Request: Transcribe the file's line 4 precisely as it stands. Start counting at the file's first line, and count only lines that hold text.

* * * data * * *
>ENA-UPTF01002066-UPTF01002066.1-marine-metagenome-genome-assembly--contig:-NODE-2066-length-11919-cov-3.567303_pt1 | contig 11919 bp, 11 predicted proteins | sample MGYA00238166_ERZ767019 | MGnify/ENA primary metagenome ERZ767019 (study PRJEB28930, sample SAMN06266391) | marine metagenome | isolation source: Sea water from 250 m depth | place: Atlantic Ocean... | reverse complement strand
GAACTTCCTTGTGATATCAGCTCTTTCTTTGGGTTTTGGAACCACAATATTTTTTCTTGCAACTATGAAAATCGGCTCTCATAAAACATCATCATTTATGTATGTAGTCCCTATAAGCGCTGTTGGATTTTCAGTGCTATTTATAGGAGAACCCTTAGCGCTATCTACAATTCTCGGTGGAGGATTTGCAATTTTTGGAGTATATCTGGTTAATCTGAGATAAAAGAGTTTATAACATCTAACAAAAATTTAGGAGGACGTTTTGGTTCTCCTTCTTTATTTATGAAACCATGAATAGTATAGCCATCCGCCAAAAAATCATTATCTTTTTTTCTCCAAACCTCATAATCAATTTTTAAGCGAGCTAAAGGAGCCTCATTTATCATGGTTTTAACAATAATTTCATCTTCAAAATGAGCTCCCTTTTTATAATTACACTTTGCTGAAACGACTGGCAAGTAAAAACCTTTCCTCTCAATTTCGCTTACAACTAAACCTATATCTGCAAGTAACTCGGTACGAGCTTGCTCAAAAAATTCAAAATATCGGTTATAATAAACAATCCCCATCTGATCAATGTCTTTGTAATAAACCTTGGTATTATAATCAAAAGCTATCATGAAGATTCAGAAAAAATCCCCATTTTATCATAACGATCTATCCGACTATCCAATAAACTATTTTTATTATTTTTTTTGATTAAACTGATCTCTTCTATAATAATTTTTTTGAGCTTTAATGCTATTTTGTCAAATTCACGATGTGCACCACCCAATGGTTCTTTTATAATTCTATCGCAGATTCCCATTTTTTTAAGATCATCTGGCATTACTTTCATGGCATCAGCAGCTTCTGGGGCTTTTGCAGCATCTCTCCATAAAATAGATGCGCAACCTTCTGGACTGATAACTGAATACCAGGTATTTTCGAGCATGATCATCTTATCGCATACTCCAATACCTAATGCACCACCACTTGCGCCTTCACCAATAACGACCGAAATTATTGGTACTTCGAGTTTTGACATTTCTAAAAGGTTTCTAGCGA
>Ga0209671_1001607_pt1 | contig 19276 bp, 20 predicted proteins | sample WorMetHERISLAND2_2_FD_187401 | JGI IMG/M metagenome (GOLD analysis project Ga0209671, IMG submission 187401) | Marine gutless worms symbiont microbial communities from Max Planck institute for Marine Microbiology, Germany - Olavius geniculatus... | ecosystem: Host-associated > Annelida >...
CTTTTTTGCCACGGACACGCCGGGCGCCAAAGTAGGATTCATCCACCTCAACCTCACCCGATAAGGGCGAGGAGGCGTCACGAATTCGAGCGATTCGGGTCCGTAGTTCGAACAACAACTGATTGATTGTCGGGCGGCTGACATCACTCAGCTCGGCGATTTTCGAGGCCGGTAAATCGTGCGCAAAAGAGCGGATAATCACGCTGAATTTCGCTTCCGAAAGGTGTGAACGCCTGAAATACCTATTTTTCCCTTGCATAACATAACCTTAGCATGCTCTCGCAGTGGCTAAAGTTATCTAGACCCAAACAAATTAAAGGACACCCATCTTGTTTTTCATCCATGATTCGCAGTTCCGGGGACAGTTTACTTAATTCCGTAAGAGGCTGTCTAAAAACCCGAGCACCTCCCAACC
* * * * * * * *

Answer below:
CTTTTTTGCCACGGACACGCCGGGCGCCAAAGTAGGATTCATCCACCTCAACCTCACCCGATAAGGGCGAGGAGGCGTCACGAATTCGAGCGATTCGGGTCCGTAGTTCGAACAACAACTGATTGATTGTCGGGCGGCTGACATCACTCAGCTCGGCGATTTTCGAGGCCGGTAAATCGTGCGCAAAAGAGCGGATAATCACGCTGAATTTCGCTTCCGAAAGGTGTGAACGCCTGAAATACCTATTTTTCCCTTGCATAACATAACCTTAGCATGCTCTCGCAGTGGCTAAAGTTATCTAGACCCAAACAAATTAAAGGACACCCATCTTGTTTTTCATCCATGATTCGCAGTTCCGGGGACAGTTTACTTAATTCCGTAAGAGGCTGTCTAAAAACCCGAGCACCTCCCAACC